In the article, “World Culture and the Future of Schooling”, authors David Baker and Gerald LeTendre assert that education, more specifically “mass schooling”, is a global phenomenon. They state the perception of education as a “unique product of a nation’s culture and governmental effort to prosperity for its citizens” is outdated in this global age (243). As an overall outlook on education I believe this is false and that the world will require far more time to achieve something different that is truly global. It is not, however, unforeseeable. For now, the practice of mass schooling can be labelled a global phenomenon and at the same time be an institution that assures individual nations’ interests.
It will only begin to evolve into a truly global system when curricula across nations is standardized and emphasizes similar lessons and values. Within the United States alone, such subjects as evolution and the American Civil War are taught differently based on state or region. So some time is needed before such a system is even devised. As well, in the end a nation’s interests and future has been and always will be at the core of education. This is also, however, why a more global system is feasible at some point in the future.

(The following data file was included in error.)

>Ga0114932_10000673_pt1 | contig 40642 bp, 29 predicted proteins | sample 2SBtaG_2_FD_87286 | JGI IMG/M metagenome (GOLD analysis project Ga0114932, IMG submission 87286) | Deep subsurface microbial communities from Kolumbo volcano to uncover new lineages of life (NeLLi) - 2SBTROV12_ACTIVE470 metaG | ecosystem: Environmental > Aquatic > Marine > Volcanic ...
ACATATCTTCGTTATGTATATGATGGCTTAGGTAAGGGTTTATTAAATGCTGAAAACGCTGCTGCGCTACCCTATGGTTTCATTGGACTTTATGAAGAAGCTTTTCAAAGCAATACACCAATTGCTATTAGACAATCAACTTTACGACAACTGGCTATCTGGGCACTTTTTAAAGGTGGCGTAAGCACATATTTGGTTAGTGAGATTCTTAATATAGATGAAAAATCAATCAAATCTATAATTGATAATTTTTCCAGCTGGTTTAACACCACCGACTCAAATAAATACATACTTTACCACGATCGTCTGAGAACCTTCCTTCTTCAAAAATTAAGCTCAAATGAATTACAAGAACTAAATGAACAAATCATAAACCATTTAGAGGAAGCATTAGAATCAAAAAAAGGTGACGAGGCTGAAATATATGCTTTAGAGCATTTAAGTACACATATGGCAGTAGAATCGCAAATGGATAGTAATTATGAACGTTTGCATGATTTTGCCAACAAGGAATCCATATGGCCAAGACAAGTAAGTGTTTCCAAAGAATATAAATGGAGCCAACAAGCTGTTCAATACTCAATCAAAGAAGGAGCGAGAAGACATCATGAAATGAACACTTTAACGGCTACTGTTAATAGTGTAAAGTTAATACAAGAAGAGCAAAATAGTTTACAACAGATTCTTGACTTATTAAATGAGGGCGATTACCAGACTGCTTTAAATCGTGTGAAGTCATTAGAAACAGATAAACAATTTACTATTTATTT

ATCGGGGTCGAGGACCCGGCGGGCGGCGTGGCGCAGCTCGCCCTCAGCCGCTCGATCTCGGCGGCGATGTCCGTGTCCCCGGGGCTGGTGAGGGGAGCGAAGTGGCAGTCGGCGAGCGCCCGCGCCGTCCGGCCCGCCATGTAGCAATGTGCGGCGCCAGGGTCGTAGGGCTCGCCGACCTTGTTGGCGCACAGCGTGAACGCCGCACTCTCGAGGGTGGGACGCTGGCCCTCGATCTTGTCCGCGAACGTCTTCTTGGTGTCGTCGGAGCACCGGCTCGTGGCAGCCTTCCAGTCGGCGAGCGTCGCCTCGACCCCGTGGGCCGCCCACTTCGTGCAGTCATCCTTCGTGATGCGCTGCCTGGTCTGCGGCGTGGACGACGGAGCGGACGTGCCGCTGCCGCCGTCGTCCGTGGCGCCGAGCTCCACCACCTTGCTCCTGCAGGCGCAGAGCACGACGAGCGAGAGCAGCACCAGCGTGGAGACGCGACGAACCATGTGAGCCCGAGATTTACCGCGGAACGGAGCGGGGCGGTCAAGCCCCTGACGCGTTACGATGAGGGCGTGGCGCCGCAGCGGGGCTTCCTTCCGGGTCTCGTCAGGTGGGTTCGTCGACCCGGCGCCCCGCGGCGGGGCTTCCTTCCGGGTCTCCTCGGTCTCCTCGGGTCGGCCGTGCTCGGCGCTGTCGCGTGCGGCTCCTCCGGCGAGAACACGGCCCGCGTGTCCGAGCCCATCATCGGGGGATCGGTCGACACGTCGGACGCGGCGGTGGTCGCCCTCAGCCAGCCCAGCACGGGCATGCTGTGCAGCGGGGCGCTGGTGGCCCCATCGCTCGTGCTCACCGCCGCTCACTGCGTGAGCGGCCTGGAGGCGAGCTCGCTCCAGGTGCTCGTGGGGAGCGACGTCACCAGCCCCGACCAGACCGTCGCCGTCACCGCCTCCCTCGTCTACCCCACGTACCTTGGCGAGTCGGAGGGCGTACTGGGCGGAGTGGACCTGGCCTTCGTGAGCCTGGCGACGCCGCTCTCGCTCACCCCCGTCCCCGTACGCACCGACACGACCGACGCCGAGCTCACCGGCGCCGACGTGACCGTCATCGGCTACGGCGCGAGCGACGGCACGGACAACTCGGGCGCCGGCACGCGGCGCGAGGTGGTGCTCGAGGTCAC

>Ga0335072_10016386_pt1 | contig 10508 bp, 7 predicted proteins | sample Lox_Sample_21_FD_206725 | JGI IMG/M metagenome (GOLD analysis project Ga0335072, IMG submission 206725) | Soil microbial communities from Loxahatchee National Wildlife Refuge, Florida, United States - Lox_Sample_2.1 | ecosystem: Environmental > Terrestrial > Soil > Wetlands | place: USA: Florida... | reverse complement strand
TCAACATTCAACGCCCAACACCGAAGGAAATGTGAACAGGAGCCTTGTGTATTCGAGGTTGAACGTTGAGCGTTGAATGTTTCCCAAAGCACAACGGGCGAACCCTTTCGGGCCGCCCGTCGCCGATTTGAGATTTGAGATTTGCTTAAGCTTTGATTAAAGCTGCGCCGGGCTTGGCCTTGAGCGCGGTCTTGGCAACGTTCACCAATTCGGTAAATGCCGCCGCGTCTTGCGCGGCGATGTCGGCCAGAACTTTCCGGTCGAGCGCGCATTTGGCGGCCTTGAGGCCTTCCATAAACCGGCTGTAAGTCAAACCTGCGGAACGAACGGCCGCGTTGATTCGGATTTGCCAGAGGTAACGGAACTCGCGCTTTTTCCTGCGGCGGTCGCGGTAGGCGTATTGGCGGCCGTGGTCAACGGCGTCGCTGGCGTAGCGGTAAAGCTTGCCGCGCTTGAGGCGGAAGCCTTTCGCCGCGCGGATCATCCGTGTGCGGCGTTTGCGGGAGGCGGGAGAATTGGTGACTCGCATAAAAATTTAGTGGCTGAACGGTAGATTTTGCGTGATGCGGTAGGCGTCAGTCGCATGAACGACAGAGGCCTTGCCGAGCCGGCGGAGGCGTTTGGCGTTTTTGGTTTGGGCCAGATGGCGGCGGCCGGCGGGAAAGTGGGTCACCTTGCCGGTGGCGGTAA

As the world grows smaller, second languages and cultural studies grow more important within the educational system and for a country’s best interests. While businesses are becoming global and the international market is larger than ever it is more important now that nation’s citizens are knowledgeable of the people and cultures they are conducting business with. With the globalization of technology, now a top economic commodity and interest, it is surely to be integrated more so into education systems around the world for countries who want to compete in those fields. Therefore, it is within every countries’ interests to make their curriculum more “global” and focused on a “world culture” if they wish to compete on the global economic playing field. As areas of expertise such as technology become more important in a global setting as well, it is within each country’s interests to keep up with the latest trends and trades and integrate them into their education systems, ultimately creating similarities in different systems around the world.